The clock was running down on a lazy Sunday afternoon. It was time. Resolutely, I stifled the sniffles, pulled myself together and phoned home. I knew instantly something was wrong. It was the way my mother lifted the receiver: ‘What’s wrong, Mum?’ I had never heard the like of the wail of utter desolation in which my mother declared: ‘Laurie didn’t marry Jo – again!’ So it was true. We sobbed together, unapologetically.

James Heartfield’s history tells the story of a dynamic organisation campaigning between 1836 and 1909 through the midst of highly fluctuating colonial enterprise. As notions of Empire evolved and became engrossed in competing socio-political ideologies, the Aborigines’ Protection Society attempted to place humanitarian concern for indigenous populations at the forefront of colonial policy.

It was my last night in that city. I’d been looking for her all day, dodging the traffic, the beggars, the rumours of war. Life is beautiful but cheap there. Even the poor buy flowers, they are a necessity.

A person suffering from autism stands in front of the camera and makes us witness the scars of the whipping and electrocution on his chest, legs and arms. His eyes are swollen, his cheeks black and blue, his lips split, yet he continues to smile. He is happy to be filmed and to soak up the attention.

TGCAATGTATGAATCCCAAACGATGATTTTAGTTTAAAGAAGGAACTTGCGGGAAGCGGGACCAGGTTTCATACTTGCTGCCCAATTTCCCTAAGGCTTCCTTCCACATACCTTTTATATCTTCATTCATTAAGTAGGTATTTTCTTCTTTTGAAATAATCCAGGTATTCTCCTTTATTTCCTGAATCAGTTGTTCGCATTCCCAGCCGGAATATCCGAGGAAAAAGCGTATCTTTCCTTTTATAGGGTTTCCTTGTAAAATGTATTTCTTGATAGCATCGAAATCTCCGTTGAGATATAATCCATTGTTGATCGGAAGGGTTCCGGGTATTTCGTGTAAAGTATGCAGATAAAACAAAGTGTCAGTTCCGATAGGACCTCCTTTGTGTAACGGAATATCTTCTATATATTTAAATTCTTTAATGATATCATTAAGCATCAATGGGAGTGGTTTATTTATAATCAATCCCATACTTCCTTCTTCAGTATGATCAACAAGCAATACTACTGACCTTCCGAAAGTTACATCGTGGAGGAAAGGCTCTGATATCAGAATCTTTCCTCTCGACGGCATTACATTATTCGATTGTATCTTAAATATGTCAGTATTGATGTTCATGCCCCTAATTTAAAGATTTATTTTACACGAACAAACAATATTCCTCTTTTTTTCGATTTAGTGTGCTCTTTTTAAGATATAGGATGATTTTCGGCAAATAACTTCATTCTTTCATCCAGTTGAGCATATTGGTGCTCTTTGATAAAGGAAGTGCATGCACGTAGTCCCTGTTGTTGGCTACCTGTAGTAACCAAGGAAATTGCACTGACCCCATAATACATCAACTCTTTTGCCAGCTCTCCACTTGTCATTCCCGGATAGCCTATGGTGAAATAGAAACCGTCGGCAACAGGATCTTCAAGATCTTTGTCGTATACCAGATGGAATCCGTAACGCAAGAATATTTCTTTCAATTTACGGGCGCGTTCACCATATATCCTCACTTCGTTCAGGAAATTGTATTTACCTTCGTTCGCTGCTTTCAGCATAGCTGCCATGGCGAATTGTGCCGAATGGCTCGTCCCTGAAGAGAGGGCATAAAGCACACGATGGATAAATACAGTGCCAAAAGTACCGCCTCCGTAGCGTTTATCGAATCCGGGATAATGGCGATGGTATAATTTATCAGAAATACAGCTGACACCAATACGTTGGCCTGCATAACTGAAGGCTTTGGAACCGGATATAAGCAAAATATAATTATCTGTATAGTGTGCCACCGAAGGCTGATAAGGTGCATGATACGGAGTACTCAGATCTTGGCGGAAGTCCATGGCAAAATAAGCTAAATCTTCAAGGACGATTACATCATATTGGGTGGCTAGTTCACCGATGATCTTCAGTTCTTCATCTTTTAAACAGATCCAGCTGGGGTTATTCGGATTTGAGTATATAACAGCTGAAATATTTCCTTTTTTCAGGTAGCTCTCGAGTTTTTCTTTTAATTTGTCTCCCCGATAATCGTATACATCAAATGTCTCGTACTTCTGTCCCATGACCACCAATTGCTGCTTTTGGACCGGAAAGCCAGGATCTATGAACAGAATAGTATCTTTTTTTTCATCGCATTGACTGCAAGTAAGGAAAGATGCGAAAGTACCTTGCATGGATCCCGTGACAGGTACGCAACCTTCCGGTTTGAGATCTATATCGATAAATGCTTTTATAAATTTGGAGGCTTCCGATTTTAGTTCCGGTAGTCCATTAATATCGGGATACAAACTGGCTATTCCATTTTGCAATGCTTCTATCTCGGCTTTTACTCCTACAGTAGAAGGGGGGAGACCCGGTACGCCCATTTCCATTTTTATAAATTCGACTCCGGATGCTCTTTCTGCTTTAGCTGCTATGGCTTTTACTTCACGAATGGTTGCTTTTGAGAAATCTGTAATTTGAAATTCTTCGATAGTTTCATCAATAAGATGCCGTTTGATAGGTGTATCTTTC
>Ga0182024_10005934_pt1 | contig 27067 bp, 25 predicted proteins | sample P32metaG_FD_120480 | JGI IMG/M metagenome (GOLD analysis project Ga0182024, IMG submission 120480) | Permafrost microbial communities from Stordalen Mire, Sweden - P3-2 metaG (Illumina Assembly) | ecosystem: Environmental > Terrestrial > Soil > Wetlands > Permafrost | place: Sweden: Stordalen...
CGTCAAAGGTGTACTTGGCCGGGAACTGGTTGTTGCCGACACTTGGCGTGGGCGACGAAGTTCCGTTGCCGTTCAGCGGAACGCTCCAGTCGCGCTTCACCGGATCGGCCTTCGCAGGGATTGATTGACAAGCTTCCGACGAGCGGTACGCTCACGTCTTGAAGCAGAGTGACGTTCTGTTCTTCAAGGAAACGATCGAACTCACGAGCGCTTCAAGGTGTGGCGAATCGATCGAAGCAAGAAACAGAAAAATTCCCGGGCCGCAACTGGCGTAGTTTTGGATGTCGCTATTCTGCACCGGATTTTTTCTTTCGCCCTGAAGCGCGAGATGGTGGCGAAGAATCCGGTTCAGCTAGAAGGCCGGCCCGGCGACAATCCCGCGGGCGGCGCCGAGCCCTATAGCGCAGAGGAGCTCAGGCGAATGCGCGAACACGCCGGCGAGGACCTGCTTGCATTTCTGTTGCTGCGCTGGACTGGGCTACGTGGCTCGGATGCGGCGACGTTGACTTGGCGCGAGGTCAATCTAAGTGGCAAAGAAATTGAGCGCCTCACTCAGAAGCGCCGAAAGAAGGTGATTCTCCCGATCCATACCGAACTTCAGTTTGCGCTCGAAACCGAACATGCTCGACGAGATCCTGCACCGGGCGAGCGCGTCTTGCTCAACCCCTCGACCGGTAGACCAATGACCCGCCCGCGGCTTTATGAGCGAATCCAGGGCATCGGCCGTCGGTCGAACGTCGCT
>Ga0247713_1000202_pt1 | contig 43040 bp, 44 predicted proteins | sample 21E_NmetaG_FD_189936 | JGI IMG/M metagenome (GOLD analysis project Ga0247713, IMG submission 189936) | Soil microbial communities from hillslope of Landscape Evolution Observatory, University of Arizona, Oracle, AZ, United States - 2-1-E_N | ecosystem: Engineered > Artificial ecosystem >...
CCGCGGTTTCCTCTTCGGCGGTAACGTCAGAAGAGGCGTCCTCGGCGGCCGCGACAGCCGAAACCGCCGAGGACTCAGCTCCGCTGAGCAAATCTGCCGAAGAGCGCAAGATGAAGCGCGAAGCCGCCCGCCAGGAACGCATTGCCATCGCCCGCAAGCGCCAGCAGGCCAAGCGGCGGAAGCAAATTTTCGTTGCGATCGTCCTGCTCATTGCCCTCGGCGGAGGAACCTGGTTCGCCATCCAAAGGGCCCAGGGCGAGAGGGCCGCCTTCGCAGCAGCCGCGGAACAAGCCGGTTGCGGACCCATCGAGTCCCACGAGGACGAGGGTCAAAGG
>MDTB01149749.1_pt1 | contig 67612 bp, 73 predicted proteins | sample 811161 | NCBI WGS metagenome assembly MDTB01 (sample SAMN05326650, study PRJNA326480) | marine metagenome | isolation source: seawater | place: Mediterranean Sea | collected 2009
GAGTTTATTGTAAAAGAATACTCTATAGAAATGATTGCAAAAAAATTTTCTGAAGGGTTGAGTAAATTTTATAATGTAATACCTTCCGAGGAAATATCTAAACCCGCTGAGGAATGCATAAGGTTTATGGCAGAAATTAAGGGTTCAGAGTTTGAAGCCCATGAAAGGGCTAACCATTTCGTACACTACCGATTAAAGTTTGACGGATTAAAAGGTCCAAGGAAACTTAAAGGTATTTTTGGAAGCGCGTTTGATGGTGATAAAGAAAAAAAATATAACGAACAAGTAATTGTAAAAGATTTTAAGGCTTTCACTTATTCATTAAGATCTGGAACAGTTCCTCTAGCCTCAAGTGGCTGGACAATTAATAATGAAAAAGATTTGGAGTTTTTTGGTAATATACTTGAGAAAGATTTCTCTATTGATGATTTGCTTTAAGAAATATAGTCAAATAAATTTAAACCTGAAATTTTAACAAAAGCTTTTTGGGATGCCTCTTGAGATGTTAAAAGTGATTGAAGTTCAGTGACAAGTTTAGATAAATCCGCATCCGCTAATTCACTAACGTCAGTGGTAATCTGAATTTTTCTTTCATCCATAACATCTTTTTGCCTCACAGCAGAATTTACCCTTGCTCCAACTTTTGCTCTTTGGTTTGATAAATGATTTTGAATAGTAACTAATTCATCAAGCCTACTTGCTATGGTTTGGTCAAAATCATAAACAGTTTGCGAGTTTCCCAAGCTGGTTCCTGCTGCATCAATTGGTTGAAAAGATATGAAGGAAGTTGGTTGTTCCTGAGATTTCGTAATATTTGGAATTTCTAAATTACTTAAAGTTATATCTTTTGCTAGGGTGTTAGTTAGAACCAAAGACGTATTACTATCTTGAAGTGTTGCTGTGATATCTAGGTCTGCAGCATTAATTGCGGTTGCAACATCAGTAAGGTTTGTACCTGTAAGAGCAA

I always thought mum would want to be buried in Pakistan. I understood the appeal of being buried in one’s ancestral graveyard. There’s a romance in being laid to rest in the company of your loved ones.

A poster on a Facebook page of a friend declared: ‘PAKISTAN Lovers before doing any Bakwas in the name of Aman ki Asha… read about this hero first’. The reference to ‘Pakistan lovers’ alludes to those in India who believe that it is possible for India and Pakistan to have much better relations.

I am a very unfashionable woman. I grew up in the only Wahhabi household in North London in the late 1970s. My father had studied in the strict Salafi universities of Saudi Arabia, and our understanding and idea of Islam was therefore very different to the cultural Islam practised by the vast majority of Asian Muslims.

It was blurry. She could make out only shapes and figures. The tension in the air was palpable and she had the distinct feeling that all eyes were upon her. An entire life had been building up to this occasion, and now it was time. ‘Here, take this,’ said a voice she recognised and yet didn’t know.